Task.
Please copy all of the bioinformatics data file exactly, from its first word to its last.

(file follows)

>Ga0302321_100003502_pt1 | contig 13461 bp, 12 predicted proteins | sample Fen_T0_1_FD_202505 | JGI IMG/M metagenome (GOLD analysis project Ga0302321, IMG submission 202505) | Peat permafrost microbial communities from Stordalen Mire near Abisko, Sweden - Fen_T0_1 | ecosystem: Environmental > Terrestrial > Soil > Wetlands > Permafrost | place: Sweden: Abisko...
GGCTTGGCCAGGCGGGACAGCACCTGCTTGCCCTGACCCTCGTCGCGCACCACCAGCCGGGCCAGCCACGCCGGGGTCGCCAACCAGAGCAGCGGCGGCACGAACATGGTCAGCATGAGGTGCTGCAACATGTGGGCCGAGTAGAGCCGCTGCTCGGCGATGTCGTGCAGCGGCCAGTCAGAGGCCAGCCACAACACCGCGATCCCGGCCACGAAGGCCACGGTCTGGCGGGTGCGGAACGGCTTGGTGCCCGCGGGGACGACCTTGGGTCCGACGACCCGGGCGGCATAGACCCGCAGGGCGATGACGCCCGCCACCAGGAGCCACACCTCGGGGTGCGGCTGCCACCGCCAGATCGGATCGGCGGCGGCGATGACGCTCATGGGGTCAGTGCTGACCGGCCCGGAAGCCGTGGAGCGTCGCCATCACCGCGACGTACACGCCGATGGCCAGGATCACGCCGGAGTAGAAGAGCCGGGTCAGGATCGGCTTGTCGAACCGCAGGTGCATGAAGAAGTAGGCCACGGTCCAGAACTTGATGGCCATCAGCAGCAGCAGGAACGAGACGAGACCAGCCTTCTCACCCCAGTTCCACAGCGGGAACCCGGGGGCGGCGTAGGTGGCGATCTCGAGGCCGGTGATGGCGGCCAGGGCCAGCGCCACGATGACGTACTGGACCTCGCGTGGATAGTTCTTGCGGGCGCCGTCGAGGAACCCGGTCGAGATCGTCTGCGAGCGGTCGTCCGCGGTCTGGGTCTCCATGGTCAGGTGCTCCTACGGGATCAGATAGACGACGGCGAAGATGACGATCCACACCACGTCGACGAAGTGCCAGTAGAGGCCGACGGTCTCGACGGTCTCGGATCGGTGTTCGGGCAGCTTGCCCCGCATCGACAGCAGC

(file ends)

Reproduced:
>Ga0302321_100003502_pt1 | contig 13461 bp, 12 predicted proteins | sample Fen_T0_1_FD_202505 | JGI IMG/M metagenome (GOLD analysis project Ga0302321, IMG submission 202505) | Peat permafrost microbial communities from Stordalen Mire near Abisko, Sweden - Fen_T0_1 | ecosystem: Environmental > Terrestrial > Soil > Wetlands > Permafrost | place: Sweden: Abisko...
GGCTTGGCCAGGCGGGACAGCACCTGCTTGCCCTGACCCTCGTCGCGCACCACCAGCCGGGCCAGCCACGCCGGGGTCGCCAACCAGAGCAGCGGCGGCACGAACATGGTCAGCATGAGGTGCTGCAACATGTGGGCCGAGTAGAGCCGCTGCTCGGCGATGTCGTGCAGCGGCCAGTCAGAGGCCAGCCACAACACCGCGATCCCGGCCACGAAGGCCACGGTCTGGCGGGTGCGGAACGGCTTGGTGCCCGCGGGGACGACCTTGGGTCCGACGACCCGGGCGGCATAGACCCGCAGGGCGATGACGCCCGCCACCAGGAGCCACACCTCGGGGTGCGGCTGCCACCGCCAGATCGGATCGGCGGCGGCGATGACGCTCATGGGGTCAGTGCTGACCGGCCCGGAAGCCGTGGAGCGTCGCCATCACCGCGACGTACACGCCGATGGCCAGGATCACGCCGGAGTAGAAGAGCCGGGTCAGGATCGGCTTGTCGAACCGCAGGTGCATGAAGAAGTAGGCCACGGTCCAGAACTTGATGGCCATCAGCAGCAGCAGGAACGAGACGAGACCAGCCTTCTCACCCCAGTTCCACAGCGGGAACCCGGGGGCGGCGTAGGTGGCGATCTCGAGGCCGGTGATGGCGGCCAGGGCCAGCGCCACGATGACGTACTGGACCTCGCGTGGATAGTTCTTGCGGGCGCCGTCGAGGAACCCGGTCGAGATCGTCTGCGAGCGGTCGTCCGCGGTCTGGGTCTCCATGGTCAGGTGCTCCTACGGGATCAGATAGACGACGGCGAAGATGACGATCCACACCACGTCGACGAAGTGCCAGTAGAGGCCGACGGTCTCGACGGTCTCGGATCGGTGTTCGGGCAGCTTGCCCCGCATCGACAGCAGC